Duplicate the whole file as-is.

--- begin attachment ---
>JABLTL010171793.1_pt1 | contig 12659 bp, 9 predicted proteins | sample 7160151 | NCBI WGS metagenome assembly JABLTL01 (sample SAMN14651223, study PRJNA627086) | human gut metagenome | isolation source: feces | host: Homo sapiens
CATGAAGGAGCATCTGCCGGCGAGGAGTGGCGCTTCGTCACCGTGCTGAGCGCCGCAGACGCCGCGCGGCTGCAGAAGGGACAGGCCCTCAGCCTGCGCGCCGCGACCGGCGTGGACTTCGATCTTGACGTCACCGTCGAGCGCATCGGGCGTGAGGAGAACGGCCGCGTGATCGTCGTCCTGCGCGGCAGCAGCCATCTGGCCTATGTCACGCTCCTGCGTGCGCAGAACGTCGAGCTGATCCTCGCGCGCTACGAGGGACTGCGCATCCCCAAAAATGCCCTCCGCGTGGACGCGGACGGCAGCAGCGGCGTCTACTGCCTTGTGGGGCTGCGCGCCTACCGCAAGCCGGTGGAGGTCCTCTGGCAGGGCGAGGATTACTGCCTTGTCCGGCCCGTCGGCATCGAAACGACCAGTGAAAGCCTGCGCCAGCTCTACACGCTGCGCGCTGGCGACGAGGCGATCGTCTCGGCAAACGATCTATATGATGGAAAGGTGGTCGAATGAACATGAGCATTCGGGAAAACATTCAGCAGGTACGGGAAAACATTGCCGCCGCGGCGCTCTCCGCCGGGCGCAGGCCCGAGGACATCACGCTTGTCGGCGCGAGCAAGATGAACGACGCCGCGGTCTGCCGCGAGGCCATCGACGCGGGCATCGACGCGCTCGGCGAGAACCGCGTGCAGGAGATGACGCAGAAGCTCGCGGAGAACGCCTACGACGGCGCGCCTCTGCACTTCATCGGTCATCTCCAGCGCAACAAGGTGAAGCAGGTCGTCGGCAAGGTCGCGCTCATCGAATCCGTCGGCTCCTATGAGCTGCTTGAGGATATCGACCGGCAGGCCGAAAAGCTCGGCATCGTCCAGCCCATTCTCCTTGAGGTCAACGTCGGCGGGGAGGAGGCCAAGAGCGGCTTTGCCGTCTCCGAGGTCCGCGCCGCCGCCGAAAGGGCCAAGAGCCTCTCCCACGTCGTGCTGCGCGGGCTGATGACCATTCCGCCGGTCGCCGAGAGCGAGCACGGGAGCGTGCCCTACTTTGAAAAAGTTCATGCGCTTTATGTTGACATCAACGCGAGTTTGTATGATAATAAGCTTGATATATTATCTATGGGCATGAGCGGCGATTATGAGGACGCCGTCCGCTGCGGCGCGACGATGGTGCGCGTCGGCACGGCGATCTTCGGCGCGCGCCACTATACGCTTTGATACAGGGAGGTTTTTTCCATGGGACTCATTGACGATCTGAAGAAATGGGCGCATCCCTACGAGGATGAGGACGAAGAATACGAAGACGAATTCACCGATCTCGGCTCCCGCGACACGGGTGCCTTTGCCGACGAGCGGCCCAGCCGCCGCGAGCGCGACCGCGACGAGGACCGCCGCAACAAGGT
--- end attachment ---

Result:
>JABLTL010171793.1_pt1 | contig 12659 bp, 9 predicted proteins | sample 7160151 | NCBI WGS metagenome assembly JABLTL01 (sample SAMN14651223, study PRJNA627086) | human gut metagenome | isolation source: feces | host: Homo sapiens
CATGAAGGAGCATCTGCCGGCGAGGAGTGGCGCTTCGTCACCGTGCTGAGCGCCGCAGACGCCGCGCGGCTGCAGAAGGGACAGGCCCTCAGCCTGCGCGCCGCGACCGGCGTGGACTTCGATCTTGACGTCACCGTCGAGCGCATCGGGCGTGAGGAGAACGGCCGCGTGATCGTCGTCCTGCGCGGCAGCAGCCATCTGGCCTATGTCACGCTCCTGCGTGCGCAGAACGTCGAGCTGATCCTCGCGCGCTACGAGGGACTGCGCATCCCCAAAAATGCCCTCCGCGTGGACGCGGACGGCAGCAGCGGCGTCTACTGCCTTGTGGGGCTGCGCGCCTACCGCAAGCCGGTGGAGGTCCTCTGGCAGGGCGAGGATTACTGCCTTGTCCGGCCCGTCGGCATCGAAACGACCAGTGAAAGCCTGCGCCAGCTCTACACGCTGCGCGCTGGCGACGAGGCGATCGTCTCGGCAAACGATCTATATGATGGAAAGGTGGTCGAATGAACATGAGCATTCGGGAAAACATTCAGCAGGTACGGGAAAACATTGCCGCCGCGGCGCTCTCCGCCGGGCGCAGGCCCGAGGACATCACGCTTGTCGGCGCGAGCAAGATGAACGACGCCGCGGTCTGCCGCGAGGCCATCGACGCGGGCATCGACGCGCTCGGCGAGAACCGCGTGCAGGAGATGACGCAGAAGCTCGCGGAGAACGCCTACGACGGCGCGCCTCTGCACTTCATCGGTCATCTCCAGCGCAACAAGGTGAAGCAGGTCGTCGGCAAGGTCGCGCTCATCGAATCCGTCGGCTCCTATGAGCTGCTTGAGGATATCGACCGGCAGGCCGAAAAGCTCGGCATCGTCCAGCCCATTCTCCTTGAGGTCAACGTCGGCGGGGAGGAGGCCAAGAGCGGCTTTGCCGTCTCCGAGGTCCGCGCCGCCGCCGAAAGGGCCAAGAGCCTCTCCCACGTCGTGCTGCGCGGGCTGATGACCATTCCGCCGGTCGCCGAGAGCGAGCACGGGAGCGTGCCCTACTTTGAAAAAGTTCATGCGCTTTATGTTGACATCAACGCGAGTTTGTATGATAATAAGCTTGATATATTATCTATGGGCATGAGCGGCGATTATGAGGACGCCGTCCGCTGCGGCGCGACGATGGTGCGCGTCGGCACGGCGATCTTCGGCGCGCGCCACTATACGCTTTGATACAGGGAGGTTTTTTCCATGGGACTCATTGACGATCTGAAGAAATGGGCGCATCCCTACGAGGATGAGGACGAAGAATACGAAGACGAATTCACCGATCTCGGCTCCCGCGACACGGGTGCCTTTGCCGACGAGCGGCCCAGCCGCCGCGAGCGCGACCGCGACGAGGACCGCCGCAACAAGGT